East End Matters...
In his latest budget move, Mayor Bloomberg has proposed closing 20 fire companies during overnight hours and Engine 328 from Far Rockaway’s Big House may be one of the casualties. This is not exactly the stuff that glad tidings are made of, as we find ourselves in the holiday season.
Mayor Bloomberg recently came out with his latest budget, one that includes $1.6 billion in budget cuts and – as in years past – targets reducing services at several of the city’s firehouses. This time the mayor is calling for the overnight closure of 20 of the city’s firehouses. As written up in this paper’s editorial last week, Engine 328 could very well have a noose around its neck again. As Assemblywoman Audrey Pheffer said, “Every time the mayor talks about closing firehouses, the Big House seems to make the list.” This would make the fourth threat of closure since 2008 to the company, which is housed at 1615 Central Avenue in Far Rockaway.
It is true that each time Engine 328 was slated for some kind of closure, it escaped being part of any budget cuts. Yet, there is a chance that their luck and ours could run out. It has been well documented in various articles in The Wave how isolated this peninsula is. The Rockaway area is bordered by Jamaica Bay, the Atlantic Ocean and Nassau County. As Pheffer made clear in 2008, Rosedale is the closest fire company, five miles and 15 minutes away, to even be considered of any help in case of a serious fire.
In 2008 it was the members of Engine 328 themselves who contacted Community Board 14 to warn them of the possible closing of their company during the nighttime shift. Their letter read, in part, “The majority of fires and fatalities occur at night. Not having Engine 328 in service would obviously be dangerous for the Far Rockaway community.”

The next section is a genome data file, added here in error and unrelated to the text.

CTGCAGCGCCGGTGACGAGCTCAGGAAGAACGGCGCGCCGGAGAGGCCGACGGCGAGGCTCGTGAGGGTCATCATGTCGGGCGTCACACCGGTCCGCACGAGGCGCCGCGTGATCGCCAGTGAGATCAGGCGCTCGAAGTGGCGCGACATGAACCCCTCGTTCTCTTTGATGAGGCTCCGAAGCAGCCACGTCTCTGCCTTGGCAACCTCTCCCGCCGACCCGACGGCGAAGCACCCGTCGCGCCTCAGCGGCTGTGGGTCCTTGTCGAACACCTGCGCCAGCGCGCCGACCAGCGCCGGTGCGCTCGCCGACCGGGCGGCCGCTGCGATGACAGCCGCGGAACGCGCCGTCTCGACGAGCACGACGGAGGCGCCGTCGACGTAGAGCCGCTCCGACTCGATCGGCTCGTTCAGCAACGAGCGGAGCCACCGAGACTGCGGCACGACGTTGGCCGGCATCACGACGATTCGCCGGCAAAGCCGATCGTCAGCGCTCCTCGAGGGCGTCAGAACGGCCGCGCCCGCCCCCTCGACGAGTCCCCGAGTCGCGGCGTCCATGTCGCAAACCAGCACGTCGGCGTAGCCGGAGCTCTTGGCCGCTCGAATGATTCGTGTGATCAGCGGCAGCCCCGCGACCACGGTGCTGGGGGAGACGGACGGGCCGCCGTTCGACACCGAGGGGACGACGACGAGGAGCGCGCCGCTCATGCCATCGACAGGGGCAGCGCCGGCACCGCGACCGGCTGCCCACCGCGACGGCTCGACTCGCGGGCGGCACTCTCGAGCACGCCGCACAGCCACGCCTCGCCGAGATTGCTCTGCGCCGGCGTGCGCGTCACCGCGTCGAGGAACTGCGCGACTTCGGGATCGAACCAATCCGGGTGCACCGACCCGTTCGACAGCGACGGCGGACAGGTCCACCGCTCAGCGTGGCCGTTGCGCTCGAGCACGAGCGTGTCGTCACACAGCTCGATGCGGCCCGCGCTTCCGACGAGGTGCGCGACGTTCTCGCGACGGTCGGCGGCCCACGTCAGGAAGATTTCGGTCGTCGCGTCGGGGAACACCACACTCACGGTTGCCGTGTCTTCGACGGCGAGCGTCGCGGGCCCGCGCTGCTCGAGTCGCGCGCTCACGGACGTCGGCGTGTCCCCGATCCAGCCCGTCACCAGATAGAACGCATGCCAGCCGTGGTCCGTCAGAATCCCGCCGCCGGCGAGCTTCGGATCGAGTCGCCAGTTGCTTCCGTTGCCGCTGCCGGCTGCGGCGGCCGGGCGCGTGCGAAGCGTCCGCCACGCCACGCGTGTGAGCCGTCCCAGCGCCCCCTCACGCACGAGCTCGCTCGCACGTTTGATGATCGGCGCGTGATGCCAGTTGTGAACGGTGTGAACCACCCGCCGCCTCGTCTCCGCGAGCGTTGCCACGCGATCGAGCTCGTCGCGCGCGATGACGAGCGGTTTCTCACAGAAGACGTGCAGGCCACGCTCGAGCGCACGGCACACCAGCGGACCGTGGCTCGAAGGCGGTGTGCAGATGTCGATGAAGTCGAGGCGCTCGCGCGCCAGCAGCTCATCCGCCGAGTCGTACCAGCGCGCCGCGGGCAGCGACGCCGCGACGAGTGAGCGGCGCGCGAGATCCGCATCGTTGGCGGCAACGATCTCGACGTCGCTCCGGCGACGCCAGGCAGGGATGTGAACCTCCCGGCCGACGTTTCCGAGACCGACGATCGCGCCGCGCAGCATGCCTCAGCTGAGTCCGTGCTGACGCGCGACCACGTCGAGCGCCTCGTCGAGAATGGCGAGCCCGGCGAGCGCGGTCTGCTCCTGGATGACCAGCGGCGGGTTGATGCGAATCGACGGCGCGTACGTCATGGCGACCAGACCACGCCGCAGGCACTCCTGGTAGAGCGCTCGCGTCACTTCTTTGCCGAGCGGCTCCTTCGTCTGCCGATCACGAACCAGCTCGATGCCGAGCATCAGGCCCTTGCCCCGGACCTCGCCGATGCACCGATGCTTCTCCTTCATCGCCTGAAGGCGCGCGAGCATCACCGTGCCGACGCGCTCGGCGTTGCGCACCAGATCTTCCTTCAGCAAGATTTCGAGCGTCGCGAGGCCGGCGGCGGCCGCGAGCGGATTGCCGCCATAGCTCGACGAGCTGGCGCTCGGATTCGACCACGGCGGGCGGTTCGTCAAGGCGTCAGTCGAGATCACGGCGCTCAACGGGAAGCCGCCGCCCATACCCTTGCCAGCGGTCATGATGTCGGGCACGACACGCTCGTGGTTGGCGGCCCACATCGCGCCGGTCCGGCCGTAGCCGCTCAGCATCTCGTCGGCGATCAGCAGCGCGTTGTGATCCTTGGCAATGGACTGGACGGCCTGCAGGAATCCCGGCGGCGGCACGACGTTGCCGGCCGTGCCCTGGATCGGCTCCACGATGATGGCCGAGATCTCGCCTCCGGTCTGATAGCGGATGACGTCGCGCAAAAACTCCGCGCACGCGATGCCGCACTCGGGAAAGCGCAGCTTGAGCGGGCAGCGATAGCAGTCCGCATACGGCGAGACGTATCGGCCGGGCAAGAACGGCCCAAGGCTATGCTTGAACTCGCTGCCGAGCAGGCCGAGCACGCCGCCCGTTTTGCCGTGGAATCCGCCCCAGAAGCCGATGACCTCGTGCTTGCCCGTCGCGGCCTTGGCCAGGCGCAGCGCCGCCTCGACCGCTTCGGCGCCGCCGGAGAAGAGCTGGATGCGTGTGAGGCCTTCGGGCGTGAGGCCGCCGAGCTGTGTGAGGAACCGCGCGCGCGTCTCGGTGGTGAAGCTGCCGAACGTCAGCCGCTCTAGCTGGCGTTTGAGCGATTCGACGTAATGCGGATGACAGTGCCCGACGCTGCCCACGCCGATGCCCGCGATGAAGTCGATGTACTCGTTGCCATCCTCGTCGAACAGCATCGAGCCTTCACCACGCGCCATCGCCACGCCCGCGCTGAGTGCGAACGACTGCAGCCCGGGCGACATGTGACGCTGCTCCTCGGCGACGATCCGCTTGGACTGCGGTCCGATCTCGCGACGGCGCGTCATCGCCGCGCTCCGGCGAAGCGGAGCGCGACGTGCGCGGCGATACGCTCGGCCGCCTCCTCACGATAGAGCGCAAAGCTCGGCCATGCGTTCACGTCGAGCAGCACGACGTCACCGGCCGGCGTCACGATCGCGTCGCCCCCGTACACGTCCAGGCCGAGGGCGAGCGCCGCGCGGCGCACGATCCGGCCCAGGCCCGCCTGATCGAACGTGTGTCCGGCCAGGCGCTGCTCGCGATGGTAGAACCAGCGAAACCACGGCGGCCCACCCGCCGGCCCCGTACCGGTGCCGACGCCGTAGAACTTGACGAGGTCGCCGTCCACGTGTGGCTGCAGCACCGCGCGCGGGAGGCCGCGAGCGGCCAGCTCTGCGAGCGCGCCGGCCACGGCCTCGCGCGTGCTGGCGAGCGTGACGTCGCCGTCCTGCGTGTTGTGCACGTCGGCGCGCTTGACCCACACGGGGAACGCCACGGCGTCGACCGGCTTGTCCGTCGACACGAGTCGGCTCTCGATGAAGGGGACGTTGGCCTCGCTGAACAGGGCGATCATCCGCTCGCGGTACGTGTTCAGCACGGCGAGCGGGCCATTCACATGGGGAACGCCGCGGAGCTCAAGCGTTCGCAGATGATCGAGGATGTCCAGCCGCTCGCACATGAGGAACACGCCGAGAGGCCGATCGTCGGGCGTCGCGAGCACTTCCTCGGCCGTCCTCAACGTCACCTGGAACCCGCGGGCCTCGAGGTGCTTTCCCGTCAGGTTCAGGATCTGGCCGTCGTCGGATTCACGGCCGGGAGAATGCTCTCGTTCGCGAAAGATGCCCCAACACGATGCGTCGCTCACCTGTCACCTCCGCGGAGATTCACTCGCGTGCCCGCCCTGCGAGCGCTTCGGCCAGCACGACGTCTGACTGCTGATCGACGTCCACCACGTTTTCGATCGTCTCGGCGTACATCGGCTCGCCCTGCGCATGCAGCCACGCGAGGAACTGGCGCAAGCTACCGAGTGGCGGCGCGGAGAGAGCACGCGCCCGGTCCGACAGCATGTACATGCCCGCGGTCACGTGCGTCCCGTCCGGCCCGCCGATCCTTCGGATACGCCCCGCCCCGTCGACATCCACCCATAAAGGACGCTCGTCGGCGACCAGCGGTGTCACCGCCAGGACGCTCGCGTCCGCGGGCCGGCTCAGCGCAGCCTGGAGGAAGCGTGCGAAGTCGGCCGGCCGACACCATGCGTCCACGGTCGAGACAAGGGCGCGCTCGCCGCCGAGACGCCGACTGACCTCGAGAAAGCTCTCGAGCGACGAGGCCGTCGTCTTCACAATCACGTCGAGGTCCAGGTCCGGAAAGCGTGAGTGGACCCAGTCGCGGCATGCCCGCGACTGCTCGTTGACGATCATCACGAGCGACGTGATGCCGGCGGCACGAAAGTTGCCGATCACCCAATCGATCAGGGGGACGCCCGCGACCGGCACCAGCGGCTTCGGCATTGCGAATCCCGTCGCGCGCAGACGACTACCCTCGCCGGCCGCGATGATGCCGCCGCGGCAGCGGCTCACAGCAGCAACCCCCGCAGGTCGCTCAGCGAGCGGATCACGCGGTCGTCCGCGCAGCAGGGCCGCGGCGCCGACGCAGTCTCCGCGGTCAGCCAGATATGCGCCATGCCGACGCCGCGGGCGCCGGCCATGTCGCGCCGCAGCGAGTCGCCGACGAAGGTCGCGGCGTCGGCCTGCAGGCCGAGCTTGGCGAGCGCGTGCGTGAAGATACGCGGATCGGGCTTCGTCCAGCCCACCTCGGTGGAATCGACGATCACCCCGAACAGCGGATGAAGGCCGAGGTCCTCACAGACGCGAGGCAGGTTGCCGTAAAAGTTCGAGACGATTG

Far Rockaway has already experienced its share of overnight fires. The most prominent is the Neilson Street fire, which occurred on a windy, ice cold night in February 2007. Fifty units and 250 firefighters fought that blaze, which was called in at 1:29 a.m. and was finally under control at 4:10 a.m. Six civilians and 33 firefighters were treated for minor injuries. Many of those who lived in the building were left homeless.
The FDNY is already short of its desired number of firefighters. According to a September 24 Daily News article, at that time the department was already down 300 firefighters.
The Daily News also reported in that article that the number of fires in the city had increased. Major fires had gone up by more than 3 percent.
This is not the time to be cutting back on New York’s Bravest.
Earlier this year when Bloomberg was also calling for the closure of 20 fire companies, a four-alarm morning fire in Jackson Heights destroyed eight stores in a commercial strip. It took 200 firefighters, almost 20 fire companies – the exact number that the mayor is now proposing to close – from throughout the city to fight the fire that took three hours to get under control.
At that time, Leroy McGinnis, a Queens trustee for the Uniformed Firefighters Association, reportedly said, “For a fire of this scale you need manpower, and you need it here quickly. Seconds matter.”
He added that, “Any closing of a fire company has a ripple effect.”
In Rockaway that ripple effect would be to stretch the peninsula’s remaining fire companies ever more thin. As Pheffer said, “It takes a long time to respond here for other fire departments.”
Then the question is, what if the closest department is not available? What if they are already busy? These are when the circumstances become ripe for tragedies to happen. It is up to Rockaway residents and their elected representatives to make sure that the closure of any fire company on the peninsula does not take place.
While the city must notify the local community board at least 45 days before a fire house is expected to close or reduce hours, we cannot wait for a list of the companies to be made public to let the mayor know we will not let him put lives on the peninsula at risk.